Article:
You sure feel the majesty of the red rock formations, as you sit and ponder this vast desert vista. A small hiking path beckons you to not sit, but wonder down it’s sandy trails, to wherever it might lead. I heard the call and like millions before me, picked myself up and made my way ever so slowly down into the vistas, I had previous photographed. A picture-perfect moment, a place to forget the troubled world we live in, de-stress and embrace the wind, and the power of nature you feel all around you. A sense of freedom overtakes and you, and you are indeed somewhere special, a place in time you will never forget.
Arches National Park
Looking toward “Wall Street” to the west, I couldn’t help but stop and take a shot of this huge red sandstone formation. When you’re there, standing, looking up at these rocks, you’re hypnotized by their shear size. The wind was literally blowing me over trying to get this shot. I had both hands on the tripod, waiting for a lull in the wind. When it came I had my shot. The clouds were moving so fast, I thought they might distort in the photo, especially taking 3 shots for an HDR. Arches National Park is an excellent hiking destination. Paths wonder everywhere and are pleasant and easy navigate. Try it!
During a hike through Park Avenue at Arches National Park, I saw this tiny little wild flower, desperately trying to survive. I didn’t see many along the trail, so I tried to figure out how to get the little thing into a photo with the red rock in the back ground. Problem being the tripod didn’t get low enough to capture the flower. I decided the only way it was going to work was, ly flat down on my stomach with the camera flat on the ground. But then I couldn’t frame it, because I couldn’t get my eyeball low enough to see through the viewfinder. I ended up turning my head kind of sideways, with one eye low enough to see somewhat through the viewfinder. Propping little rocks around the camera, I attempted to balance the little flower where I wanted it in the frame. To make things worse, the desert ground was burning up, so I got pretty figidy. I must have looked pretty scary to other hikers, wondering why I was scuffling around in the dirt. I guess it’s something us crazy photographers do to entertain ourselves. Enough said!
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Wide angle lens can be fun especially when you got time on your hands. I was having a rough time in Arches this day trying to get some “near and far” wide angle HDR landscape shots, but the wind was not cooperating. It was gusting up to 50 mph and it was all I could do to hold my tripod down. Any trees or plants upclose was pretty well distorted and messy. So I went for long shots where the trees weren’t so noticeably blurred. The clouds were moving quick and blurred at 3 HDR shots. Arches is a beautiful place for dramatic shots and you really can’t go to wrong here. My rent-a-car special added some fun to the moment.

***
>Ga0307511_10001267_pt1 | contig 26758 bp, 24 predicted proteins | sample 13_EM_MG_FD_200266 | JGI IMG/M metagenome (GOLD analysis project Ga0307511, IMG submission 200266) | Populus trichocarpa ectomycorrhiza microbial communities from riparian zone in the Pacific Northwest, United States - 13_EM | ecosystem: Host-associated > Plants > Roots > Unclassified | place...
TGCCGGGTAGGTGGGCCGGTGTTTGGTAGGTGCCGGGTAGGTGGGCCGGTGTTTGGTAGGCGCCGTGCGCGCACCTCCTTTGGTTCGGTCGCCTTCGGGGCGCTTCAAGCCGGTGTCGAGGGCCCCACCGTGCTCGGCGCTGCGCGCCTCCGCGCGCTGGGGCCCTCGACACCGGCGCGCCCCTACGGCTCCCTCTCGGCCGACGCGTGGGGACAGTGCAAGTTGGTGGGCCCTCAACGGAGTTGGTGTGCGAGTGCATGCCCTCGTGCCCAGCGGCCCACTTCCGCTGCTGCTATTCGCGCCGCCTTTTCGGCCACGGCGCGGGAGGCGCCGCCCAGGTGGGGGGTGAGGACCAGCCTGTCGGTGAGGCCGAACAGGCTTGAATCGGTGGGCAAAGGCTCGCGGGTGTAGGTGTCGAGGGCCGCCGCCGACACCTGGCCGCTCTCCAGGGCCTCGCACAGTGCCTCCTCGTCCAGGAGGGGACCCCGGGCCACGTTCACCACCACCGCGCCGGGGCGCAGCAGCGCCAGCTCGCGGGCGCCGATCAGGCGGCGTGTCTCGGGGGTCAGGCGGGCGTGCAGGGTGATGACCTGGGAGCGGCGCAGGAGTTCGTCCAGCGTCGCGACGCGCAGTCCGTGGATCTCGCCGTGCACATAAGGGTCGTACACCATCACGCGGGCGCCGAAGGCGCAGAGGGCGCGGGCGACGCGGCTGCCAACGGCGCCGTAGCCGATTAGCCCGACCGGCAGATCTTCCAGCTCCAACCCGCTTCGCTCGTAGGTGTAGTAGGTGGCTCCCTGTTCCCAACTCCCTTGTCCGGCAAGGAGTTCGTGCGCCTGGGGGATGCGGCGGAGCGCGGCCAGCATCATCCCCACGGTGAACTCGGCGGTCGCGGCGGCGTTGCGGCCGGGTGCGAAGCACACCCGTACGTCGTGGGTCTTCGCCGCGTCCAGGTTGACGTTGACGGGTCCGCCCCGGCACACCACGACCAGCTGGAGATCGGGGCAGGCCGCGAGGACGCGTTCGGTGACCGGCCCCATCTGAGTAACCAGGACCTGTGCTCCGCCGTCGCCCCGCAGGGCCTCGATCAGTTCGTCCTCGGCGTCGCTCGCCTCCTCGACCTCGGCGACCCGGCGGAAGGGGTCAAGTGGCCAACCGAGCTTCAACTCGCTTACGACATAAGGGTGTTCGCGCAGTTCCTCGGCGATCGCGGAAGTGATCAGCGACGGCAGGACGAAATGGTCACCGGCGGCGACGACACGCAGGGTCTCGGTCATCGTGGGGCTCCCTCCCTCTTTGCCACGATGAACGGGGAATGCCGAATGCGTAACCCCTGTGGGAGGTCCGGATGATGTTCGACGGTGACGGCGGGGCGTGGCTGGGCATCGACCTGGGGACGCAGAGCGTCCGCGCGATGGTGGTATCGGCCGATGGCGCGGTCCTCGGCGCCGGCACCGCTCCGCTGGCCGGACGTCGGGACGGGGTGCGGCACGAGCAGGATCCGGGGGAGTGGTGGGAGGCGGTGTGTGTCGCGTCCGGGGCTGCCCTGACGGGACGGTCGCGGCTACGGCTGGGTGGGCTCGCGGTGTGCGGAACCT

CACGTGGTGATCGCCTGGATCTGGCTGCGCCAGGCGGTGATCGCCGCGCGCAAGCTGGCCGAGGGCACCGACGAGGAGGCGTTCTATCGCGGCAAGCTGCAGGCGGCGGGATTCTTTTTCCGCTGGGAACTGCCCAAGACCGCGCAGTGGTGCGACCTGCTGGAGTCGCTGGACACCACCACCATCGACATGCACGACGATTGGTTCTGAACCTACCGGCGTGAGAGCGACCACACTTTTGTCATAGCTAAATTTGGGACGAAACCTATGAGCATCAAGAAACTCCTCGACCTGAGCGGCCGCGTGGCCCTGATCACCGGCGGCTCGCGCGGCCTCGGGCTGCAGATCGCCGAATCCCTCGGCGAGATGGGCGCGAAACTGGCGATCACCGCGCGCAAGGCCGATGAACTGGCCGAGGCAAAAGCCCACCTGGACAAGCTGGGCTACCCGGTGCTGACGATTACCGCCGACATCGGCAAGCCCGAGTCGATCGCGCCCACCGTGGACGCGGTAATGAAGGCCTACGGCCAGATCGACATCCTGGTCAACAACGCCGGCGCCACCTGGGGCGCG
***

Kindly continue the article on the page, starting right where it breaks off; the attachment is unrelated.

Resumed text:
I like to take a photo of the rental cars I use when traveling to photo destinations. It’s kinda cool to use an extreme wide angle lens and have some fun warping the shot. This was taken with a 16-35mm Canon lens, my favorite lens for landscapes. Then a little HDR magic to bring out some zip, not that it needed any.
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Traveling in Pittsburgh at the time for July 4th week. Got back from Pismo Beach a couple of days ago and will have some nice photos to share from that trip.
Arches National Park in Utah on a very windy, but sunny day. Double Arch is a short hike up to this massive arch. It’s hard to get a true picture of the shear size of this thing. I’m using a wide angle 16-35 mm Canon lens to capture it and I’m literally right up underneath of it shooting almost straight up. Great experience.
Recently I went up to Utah to hike around the National Parks of Arches and Canyonlands. I kept coming back to this area for morning and evening shots and hoping for some interesting cloud cover. To catch this perspective I laid on the ground in the sand with this little yucca plant within 2 feet of the lens, hoping I could get it and “The Organ” rock formation in focus. I think I succeeded. The yucca is 1 foot high, the rock formation felt 500 feet high.
Fifty of us took the mile and half trek up the hill over slick rock and sand, narrow passageways with touchy drop-offs, to sit on the natural amphitheater-like sandstone, all waiting for the big event. Was there going to be the infamous red sunset or not? Most of us had resigned to the “not” side since thick clouds pretty much dominated the western sky. As the sun appeared to set undramatically, people started getting up to take the long trek back down. The “wait ’til the bitter end photographers” stayed put and sure enough for a quick thirty seconds the clouds opened up to allow the sun to blast out it’s magically light display. The “hold-outs” packed their gear and like a grand exodus, we all headed down the hill satisfied that we had gotten what we came for.